Bonus:  There were so many blogs that I truly enjoyed like this one from Anita,  Frog, Toad, and Vygotsky  I hope I told each of you when you wrote them.

This year blogging after school and posting in the AM worked for me as did reading  blogs throughout the day.  This technique was encourage by my welcome wagon crew being spread across the country posting at all different times. 

I learned a few things about myself too,  but I’ll save those for day 31.  

img_1405Day 30 of a 31 day challenge.  Writing with my writerly friends as part of the Slice of Life Challenge.  Read even more of their amazing blogs at Two Writing Teachers.  Thanks to Melanie, Stacey, and Lanny for coordinating so much for so many and encouraging me personally.

24 thoughts on “What I Learn From Other Slicers #sol18

  1. This is such a thoughtful post. You really got to know so many people through their writing this year. Your take aways are so specific. You really were studying. We are all lucky to have your support and encouragement during this challenge. I’m grateful for you!

  2. I am in awe of your dedication to really reading so many posts each day. I think you’ve hit on a vital truth: the difference between doing something out of obligation and immersion for growth. It’s a place that all educators need to get to … and certainly writers! Thank you for your beautiful words and your great warmth, which spills forth from this post. It’s an honor to be in your community – and a true pleasure!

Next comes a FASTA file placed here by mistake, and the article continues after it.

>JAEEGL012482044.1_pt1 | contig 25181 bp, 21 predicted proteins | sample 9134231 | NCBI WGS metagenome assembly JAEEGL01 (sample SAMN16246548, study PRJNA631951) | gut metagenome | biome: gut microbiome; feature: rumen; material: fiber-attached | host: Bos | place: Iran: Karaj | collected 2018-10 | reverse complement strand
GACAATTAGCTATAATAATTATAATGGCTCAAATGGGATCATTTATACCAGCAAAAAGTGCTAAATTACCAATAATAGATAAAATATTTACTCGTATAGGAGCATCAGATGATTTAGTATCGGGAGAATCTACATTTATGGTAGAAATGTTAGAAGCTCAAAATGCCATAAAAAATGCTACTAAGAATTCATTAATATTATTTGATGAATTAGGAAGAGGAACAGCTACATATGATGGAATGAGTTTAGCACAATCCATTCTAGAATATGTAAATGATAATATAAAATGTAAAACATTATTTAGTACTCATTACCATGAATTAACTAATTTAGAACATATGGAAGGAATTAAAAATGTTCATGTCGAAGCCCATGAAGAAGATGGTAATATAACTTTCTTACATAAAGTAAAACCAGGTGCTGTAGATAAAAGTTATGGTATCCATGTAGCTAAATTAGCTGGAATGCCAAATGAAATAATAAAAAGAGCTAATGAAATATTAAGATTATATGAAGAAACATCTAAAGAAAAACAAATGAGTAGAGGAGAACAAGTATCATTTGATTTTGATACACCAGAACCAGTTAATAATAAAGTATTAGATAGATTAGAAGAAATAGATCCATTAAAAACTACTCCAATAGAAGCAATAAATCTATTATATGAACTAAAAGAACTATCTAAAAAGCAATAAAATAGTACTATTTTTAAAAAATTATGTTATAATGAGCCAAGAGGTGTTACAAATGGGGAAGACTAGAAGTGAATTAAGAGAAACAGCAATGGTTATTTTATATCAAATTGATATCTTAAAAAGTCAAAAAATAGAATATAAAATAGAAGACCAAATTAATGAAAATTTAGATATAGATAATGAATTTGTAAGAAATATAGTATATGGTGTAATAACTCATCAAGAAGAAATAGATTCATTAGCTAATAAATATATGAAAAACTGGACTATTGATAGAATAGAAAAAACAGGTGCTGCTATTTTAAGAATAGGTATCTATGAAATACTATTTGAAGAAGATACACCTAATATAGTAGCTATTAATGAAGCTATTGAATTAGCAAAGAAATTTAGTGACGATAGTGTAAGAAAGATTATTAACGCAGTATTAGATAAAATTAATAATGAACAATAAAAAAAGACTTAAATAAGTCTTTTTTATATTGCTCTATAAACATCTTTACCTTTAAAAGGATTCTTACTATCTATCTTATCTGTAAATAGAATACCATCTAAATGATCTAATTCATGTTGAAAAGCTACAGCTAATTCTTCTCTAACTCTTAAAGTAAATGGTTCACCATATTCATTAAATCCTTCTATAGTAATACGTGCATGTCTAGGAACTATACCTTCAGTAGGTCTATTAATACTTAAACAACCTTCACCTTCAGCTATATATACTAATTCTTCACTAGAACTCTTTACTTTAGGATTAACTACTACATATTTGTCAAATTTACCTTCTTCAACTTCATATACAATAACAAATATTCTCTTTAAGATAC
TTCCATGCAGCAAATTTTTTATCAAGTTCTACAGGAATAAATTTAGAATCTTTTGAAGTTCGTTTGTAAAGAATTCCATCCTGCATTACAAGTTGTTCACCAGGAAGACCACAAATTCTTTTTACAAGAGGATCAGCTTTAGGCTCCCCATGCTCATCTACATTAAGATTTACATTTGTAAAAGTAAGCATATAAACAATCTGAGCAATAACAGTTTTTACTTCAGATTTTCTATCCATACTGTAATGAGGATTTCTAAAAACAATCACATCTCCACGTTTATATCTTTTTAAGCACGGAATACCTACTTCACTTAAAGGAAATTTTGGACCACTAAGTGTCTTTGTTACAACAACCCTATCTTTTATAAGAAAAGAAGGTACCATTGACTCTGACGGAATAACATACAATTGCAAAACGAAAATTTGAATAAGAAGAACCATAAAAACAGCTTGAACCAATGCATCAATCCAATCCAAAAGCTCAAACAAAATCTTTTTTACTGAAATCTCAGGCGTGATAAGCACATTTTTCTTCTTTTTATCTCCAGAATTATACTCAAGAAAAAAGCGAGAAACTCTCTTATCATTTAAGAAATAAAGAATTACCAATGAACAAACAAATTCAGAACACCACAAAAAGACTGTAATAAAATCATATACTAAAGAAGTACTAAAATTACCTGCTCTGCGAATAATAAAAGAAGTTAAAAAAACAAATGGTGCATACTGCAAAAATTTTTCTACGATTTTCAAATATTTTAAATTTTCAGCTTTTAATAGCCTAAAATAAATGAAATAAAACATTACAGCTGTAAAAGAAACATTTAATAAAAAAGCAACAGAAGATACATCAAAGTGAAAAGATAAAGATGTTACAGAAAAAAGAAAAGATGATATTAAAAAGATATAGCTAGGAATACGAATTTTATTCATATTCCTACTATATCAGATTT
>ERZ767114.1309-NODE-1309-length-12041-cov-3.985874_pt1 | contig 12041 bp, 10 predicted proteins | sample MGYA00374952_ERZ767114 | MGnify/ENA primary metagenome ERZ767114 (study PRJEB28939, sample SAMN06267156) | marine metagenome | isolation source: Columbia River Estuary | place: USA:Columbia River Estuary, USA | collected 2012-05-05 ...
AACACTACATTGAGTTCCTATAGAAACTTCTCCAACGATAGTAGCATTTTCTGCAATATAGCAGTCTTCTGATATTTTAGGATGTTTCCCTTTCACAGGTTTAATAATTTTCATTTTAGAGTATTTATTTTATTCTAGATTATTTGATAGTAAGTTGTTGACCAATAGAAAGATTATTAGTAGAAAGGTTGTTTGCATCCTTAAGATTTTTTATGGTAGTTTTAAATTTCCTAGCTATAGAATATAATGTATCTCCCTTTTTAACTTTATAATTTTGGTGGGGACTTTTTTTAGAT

3. Impressive how much you were able to read daily. This post is going to be valuable one to revisit any time in need for mentor texts for slices. I understand that you have created many different ways (journal, folder, reading list) to store inspiration.

  4. I got lost clicking away on hyperlinks — thank you for sharing. I agree with Terje – this post is one to save and revisit. I read some I had missed. Thank you for sharing your coaching stories, your reflections on life, your humor, and your heart. It is amazing how much you learn about a person — still trying to count my jewelry, but 1:1 correspondence is throwing me off! Enjoy the weekend- and yes you can accomplish anything you set your mind to — and more!
    Clare

  5. I love this slice! It clearly shows the attention you put to reading each slice. I love the structure and how you give a “shout out” to fellow slicers! Your words are a celebration of this challenge and all who took it on! Thanks for sharing!

  6. Thanks for being a dedicated reader and commenter this month. Making connections and learning from others is one of my favorite parts of this challenge.

    A personal note of thanks to you for stopping by and taking the time to appreciate so many of my small moment stories this month!

  7. This is a very kind tribute to so many. I hope they all see it. It also reminds me of the way a classroom works as students form groups and become supportive of one another.

    • I went back after your theory comment the other day and edited it out. This community and the volume of writing allow us to be open to change and generous with our words. We learn from our own writing, from others’ writing, and from comments we receive. Amazing learning opportunity.